What are Catecholamines?
Catecholamines are a group of similar hormones released into the bloodstream in response to physical or emotional stress.
The primary catecholamines are:
Catecholamine testing measures the amounts of these hormones in the urine and/or blood. Urine testing is recommended over blood testing.
Functions of Catecholamines:
- Catecholamines are released into the bloodstream in response to physical and emotional stress to:
- help transmit nerve impulses in the brain,
- increase glucose and fatty acid release for energy,
- dilate bronchioles (decreasing resistance in the respiratory airway and increasing airflow to the lungs),
- dilate the pupils.
The above functions only increase during and shortly after a stressful situation and the broken down catecholamines are then eliminated from the body through the urine. However a group of rare nervous system tumors (such as pheochromocytom, paragangliomas or neuroblastoma) can produce large amounts of these catecholamines and cause havoc inside the body, such as:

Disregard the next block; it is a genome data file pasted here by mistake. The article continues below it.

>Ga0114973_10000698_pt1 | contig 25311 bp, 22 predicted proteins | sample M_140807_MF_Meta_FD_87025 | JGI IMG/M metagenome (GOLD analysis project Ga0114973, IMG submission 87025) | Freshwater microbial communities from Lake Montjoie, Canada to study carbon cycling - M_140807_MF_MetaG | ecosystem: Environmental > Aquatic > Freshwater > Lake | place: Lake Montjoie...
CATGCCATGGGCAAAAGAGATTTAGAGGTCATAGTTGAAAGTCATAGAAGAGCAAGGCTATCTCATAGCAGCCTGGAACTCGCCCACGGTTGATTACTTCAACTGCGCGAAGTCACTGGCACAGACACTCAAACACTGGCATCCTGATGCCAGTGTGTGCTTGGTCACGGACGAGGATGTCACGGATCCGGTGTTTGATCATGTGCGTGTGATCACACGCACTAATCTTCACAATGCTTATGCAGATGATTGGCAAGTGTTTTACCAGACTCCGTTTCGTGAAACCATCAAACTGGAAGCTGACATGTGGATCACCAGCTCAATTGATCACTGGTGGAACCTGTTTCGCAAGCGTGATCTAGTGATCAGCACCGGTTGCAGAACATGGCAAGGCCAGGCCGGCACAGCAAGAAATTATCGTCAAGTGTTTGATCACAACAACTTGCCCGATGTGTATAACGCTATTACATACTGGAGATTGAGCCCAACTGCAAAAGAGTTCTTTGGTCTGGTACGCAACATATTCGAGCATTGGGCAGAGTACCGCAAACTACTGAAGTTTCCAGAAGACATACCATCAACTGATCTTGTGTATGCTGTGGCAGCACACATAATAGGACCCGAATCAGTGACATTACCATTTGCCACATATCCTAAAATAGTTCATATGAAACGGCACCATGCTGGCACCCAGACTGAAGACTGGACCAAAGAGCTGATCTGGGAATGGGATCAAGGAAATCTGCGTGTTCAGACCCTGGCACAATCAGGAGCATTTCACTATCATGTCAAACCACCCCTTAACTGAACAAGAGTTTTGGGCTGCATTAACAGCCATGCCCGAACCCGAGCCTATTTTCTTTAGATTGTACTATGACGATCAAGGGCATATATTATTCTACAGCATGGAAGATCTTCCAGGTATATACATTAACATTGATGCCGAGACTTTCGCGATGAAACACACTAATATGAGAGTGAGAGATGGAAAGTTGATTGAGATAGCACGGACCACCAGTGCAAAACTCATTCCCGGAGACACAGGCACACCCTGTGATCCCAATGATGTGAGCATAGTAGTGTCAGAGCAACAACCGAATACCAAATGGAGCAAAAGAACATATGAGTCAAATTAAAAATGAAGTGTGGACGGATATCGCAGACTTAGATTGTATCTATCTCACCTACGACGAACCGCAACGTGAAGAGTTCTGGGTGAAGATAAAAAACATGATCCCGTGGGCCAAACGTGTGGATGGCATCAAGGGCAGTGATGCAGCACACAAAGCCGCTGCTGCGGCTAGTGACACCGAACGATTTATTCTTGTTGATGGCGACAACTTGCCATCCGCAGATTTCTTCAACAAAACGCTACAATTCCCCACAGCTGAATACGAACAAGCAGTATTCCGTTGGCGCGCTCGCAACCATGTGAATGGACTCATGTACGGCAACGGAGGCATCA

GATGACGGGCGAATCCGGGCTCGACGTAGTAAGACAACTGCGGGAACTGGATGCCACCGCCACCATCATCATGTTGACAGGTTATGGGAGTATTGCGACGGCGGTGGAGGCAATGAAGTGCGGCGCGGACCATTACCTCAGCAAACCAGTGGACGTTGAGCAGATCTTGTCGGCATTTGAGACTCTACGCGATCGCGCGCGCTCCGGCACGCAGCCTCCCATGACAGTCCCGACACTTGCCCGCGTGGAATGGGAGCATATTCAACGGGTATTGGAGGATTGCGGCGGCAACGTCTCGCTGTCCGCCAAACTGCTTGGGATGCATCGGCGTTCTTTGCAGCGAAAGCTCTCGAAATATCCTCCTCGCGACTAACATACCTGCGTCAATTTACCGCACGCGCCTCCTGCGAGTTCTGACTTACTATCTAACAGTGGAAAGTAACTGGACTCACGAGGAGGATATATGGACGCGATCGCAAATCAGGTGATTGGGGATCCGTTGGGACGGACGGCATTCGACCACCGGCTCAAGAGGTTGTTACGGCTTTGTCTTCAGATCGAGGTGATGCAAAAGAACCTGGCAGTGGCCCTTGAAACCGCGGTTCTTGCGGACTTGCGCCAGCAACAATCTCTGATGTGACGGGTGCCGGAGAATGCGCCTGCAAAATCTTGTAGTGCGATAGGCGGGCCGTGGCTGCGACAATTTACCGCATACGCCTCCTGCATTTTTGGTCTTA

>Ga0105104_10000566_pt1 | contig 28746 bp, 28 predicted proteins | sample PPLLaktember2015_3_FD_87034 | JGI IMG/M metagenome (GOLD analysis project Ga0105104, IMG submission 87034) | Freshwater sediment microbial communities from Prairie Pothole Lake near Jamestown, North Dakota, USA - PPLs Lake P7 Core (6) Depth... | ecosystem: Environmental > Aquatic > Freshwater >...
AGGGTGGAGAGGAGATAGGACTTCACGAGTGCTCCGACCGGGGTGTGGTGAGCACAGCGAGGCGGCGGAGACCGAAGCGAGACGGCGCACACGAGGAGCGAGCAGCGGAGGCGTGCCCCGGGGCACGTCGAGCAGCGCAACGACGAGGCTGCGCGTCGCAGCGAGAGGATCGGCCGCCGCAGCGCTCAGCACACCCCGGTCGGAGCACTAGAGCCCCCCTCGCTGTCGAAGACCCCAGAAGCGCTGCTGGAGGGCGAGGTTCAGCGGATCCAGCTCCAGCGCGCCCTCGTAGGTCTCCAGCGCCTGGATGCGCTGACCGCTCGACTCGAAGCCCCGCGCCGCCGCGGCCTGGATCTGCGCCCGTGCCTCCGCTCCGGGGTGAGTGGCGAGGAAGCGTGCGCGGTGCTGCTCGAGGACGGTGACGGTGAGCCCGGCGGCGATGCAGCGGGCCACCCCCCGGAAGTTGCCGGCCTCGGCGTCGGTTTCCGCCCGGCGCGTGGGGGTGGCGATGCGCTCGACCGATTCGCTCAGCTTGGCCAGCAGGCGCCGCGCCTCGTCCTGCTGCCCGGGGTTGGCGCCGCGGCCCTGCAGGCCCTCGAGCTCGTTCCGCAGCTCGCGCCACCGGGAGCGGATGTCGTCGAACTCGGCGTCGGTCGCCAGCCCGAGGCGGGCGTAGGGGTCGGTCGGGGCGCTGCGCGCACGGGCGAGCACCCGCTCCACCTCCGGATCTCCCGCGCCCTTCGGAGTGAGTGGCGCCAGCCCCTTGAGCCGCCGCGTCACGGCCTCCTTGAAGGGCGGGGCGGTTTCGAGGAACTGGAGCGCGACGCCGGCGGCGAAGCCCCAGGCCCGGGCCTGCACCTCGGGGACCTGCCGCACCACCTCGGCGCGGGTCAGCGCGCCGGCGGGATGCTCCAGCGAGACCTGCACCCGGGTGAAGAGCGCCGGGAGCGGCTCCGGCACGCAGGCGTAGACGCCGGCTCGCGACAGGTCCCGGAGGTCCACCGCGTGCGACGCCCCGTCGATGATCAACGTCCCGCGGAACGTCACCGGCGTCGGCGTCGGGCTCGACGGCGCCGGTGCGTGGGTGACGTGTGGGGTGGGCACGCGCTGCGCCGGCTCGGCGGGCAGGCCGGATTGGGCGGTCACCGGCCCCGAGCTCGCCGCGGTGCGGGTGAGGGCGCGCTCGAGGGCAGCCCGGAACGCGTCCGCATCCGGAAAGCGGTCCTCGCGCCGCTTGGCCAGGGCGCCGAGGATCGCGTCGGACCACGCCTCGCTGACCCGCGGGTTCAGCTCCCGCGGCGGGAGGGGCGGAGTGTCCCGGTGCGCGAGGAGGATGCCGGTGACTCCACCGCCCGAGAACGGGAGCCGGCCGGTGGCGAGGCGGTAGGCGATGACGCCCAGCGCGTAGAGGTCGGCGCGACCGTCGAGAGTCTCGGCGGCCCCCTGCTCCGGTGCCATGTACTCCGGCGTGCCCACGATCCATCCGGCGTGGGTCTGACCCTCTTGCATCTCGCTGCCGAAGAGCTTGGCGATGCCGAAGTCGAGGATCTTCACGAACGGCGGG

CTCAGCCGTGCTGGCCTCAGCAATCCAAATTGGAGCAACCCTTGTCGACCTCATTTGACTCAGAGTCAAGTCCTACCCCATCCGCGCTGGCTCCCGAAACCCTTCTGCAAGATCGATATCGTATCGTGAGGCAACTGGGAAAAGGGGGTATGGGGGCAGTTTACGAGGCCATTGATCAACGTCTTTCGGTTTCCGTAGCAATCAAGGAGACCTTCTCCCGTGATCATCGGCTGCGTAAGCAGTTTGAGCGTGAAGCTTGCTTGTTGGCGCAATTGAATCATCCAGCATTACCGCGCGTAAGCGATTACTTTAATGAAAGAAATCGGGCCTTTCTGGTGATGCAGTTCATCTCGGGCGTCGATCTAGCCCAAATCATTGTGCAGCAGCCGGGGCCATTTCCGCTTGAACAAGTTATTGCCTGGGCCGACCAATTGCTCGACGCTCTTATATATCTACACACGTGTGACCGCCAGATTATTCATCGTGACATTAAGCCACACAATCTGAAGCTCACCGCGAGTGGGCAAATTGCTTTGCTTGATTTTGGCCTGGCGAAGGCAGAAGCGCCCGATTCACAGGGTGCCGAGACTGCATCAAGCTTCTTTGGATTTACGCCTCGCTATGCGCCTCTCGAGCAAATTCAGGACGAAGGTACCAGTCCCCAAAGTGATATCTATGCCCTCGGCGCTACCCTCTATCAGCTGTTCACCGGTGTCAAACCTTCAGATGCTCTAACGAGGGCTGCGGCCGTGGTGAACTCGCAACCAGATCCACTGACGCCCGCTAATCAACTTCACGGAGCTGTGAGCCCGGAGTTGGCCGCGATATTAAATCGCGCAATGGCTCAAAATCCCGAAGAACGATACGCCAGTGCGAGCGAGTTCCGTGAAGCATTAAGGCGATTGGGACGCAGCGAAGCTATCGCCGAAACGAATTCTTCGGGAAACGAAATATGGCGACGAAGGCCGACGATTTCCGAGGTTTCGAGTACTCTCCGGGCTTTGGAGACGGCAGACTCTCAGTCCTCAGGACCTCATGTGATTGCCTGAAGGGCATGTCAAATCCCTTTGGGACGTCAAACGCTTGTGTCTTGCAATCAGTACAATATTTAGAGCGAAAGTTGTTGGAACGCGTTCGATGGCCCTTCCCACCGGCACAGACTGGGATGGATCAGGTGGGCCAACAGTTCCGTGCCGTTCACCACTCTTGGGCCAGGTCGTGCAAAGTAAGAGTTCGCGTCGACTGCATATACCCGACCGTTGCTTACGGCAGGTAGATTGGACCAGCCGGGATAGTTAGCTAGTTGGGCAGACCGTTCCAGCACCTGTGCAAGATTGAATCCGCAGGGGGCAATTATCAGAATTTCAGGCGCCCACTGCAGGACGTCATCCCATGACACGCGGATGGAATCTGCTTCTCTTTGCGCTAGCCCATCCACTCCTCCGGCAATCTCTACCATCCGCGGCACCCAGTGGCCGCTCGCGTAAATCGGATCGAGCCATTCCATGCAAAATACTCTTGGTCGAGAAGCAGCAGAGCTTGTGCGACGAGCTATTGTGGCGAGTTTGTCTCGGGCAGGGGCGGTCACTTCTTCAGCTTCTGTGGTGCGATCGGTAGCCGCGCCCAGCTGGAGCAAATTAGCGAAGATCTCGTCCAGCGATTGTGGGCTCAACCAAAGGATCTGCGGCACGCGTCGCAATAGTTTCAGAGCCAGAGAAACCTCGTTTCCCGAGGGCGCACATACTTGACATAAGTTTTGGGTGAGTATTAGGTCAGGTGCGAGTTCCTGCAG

- Sudden hypertension
- Severe headaches
- Heart palpitations
- Tingling in hands and feet.
Why is the test performed?
The Endocrine Society recommends that a test for plasma free metanephrine or urine metanephrine be used to help detect the presence of pheochromocytomas and paragangliomas (catecholamine-secreting tumors). Urine and/or blood tests for catecholamines may be used to help confirm or rule out the presence of these tumors. However, blood tests are not as reliable as urine testing because the stress from having blood drawn can elevate catecholamines.
- Dopamine: 65 to 400 micrograms (mcg)
- Epinephrine: 0.5 to 20 mcg
- Metanephrine: 24 to 96 mcg (but some laboratories give the range as 140 to 785 mcg)
- Norepinephrine: 15 to 80 mcg
- Normetanephrine: 75 to 375 mcg
- Total urine catecholamines: 14 to 110 mcg
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